Stars Are Born in Loose Groupings
20 April 2018
Based on previously published data from the Gaia Mission, researchers at Heidelberg University have derived the conditions under which stars form. The Gaia satellite is measuring the three-dimensional positions and motions of stars in the Milky Way with unprecedented accuracy. Using these data, Dr Jacob Ward and Dr Diederik Kruijssen determined the positions, distances and speeds of a large number of young massive stars within 18 nearby loose stellar groupings. The researchers were able to demonstrate that there is no evidence whatsoever that these associations are expanding. They therefore could not have originated as a dense cluster and then expanded to their current size.
The long-standing model of star formation maintains that most, if not all stars originate in relatively densely packed star clusters. Experts refer to this as the "monolithic" model of star formation. Based on that model, every grouping of young stars observable today must have had its origin in one or more much denser clusters. After the stars formed, these clusters expelled the remaining molecular gas and were able to expand due to the loss of the gravitationally bound mass. Today's less dense clusters would have formed in this way and hence now, millions of years later, would evidence clear signs of strong expansion.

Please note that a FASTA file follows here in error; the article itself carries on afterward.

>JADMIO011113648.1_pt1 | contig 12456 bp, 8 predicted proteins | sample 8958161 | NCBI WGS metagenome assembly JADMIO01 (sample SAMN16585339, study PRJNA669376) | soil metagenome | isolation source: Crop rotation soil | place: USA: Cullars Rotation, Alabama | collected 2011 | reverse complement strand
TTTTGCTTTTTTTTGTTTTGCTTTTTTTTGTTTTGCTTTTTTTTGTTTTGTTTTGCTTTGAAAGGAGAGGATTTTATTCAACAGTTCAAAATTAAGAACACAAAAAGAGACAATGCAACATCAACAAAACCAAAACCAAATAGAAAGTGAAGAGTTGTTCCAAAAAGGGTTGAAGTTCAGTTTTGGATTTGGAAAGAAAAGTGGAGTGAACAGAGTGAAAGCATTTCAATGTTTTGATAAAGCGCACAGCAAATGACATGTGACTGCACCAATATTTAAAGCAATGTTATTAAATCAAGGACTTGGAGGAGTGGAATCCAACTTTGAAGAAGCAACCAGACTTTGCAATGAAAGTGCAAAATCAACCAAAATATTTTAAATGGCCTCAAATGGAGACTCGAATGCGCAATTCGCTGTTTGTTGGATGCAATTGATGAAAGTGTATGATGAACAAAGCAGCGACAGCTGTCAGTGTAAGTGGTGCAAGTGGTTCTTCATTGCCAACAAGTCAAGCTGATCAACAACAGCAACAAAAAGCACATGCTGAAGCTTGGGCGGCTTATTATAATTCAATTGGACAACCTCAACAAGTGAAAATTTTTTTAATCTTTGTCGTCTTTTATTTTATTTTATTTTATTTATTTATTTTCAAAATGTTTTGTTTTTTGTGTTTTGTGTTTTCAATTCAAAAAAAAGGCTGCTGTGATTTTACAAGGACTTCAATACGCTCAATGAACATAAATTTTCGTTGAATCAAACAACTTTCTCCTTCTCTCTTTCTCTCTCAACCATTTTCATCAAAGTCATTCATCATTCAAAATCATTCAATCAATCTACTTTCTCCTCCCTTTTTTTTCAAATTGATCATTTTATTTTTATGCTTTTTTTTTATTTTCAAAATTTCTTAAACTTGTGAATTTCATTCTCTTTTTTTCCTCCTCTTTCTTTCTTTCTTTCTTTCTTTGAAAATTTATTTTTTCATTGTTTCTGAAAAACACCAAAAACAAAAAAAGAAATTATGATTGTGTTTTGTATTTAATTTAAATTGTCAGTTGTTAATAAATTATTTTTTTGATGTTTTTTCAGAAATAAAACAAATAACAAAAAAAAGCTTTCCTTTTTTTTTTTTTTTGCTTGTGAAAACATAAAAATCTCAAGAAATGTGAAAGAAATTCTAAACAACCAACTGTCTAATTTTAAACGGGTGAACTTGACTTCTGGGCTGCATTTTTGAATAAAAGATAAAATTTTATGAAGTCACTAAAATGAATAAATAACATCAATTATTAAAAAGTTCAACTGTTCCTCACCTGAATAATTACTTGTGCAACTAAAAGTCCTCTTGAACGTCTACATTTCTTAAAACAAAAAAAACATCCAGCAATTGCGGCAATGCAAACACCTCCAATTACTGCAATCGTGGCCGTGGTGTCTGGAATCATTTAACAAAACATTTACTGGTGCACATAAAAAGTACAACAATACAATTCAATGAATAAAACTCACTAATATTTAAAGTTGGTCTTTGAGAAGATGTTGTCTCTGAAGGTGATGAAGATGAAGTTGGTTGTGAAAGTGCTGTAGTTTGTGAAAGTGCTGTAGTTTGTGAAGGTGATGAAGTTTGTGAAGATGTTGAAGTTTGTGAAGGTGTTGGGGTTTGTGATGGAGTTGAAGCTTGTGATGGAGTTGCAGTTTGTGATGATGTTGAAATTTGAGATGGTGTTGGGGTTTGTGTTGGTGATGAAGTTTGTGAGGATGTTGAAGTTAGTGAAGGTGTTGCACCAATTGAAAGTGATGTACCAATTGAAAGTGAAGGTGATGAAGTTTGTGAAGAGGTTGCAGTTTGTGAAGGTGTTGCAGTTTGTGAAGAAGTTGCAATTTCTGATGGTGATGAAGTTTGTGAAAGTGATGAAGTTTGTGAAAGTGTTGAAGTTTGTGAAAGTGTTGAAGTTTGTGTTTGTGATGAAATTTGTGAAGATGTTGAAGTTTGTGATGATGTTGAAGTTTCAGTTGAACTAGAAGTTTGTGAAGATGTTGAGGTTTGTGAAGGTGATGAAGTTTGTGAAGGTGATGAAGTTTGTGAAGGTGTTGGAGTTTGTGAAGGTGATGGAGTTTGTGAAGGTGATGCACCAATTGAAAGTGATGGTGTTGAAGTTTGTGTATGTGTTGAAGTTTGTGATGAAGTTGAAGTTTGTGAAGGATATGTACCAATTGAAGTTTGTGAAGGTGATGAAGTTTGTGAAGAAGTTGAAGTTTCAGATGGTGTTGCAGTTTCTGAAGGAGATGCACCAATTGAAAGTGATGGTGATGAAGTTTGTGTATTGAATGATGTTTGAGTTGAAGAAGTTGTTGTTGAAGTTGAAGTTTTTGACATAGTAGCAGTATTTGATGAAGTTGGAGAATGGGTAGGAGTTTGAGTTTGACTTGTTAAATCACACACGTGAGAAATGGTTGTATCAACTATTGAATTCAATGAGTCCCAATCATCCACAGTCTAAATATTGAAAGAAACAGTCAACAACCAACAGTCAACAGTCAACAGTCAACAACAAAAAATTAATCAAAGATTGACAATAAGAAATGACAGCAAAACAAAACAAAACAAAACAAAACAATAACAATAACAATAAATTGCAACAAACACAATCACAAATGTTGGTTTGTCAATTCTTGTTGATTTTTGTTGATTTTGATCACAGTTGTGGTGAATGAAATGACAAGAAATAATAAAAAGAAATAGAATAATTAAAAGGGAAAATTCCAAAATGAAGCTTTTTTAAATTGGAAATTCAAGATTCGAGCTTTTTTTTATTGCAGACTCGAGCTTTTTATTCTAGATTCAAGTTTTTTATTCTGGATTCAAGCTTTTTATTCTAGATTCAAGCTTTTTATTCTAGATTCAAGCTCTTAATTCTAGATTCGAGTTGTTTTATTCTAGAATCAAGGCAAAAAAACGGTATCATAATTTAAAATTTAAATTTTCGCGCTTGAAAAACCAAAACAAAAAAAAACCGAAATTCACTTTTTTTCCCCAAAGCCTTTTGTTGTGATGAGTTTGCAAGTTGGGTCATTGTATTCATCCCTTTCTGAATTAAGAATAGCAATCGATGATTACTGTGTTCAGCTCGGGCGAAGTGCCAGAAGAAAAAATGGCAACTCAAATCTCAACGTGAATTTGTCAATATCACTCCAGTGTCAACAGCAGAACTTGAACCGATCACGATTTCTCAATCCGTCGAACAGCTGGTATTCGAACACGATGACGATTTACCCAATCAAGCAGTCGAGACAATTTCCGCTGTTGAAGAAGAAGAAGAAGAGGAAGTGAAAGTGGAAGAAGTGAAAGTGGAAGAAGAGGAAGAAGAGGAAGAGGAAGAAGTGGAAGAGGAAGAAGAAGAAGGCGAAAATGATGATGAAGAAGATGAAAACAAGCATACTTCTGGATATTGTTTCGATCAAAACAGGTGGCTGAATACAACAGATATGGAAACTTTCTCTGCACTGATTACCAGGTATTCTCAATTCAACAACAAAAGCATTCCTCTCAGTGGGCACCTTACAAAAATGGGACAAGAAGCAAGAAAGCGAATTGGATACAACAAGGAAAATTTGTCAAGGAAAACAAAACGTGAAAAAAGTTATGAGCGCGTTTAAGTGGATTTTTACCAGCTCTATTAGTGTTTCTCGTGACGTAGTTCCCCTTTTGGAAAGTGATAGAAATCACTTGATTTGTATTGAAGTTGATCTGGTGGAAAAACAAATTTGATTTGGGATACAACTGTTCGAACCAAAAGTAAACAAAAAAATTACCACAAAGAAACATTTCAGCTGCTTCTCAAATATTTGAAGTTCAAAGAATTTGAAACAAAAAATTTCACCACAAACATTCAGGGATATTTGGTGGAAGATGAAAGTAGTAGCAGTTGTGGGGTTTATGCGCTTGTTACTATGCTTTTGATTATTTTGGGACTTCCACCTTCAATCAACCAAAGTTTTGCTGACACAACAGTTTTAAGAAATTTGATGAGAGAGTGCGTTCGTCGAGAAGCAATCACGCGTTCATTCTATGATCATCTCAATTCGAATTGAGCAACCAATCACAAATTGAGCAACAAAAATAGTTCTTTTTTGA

For Dr Ward and Dr Kruijssen, the results of their research clearly indicate that the "monolithic" model of star formation is simply not viable. Both researchers favour another explanation, namely that only a small fraction of stars are born within dense clusters. Instead, stars form across wide-spread molecular gas clouds across a broad range of densities. This "hierarchical" model of star formation explains today's star clusters and associations with a variety of densities showing no signs of further expansion.
The next publication of data from the Gaia Mission is scheduled for April 25 this year. By then, data on over a billion stars will have been collected – at least five hundred times that of the two million stars that were included in this initial study. Jacob Ward and Diederik Kruijssen hope that this new data will enable them to expand their study to potentially hundreds of loose stellar groupings, known as OB Associations, and to delve much further into the question of how stars originate. Dr Ward and Dr Kruijssen conduct research at the Institute of Astronomical Computing at Heidelberg University's Centre for Astronomy (ZAH). Their research is part of the work being done in the Collaborative Research Center (CRC 881) "The Milky Way System".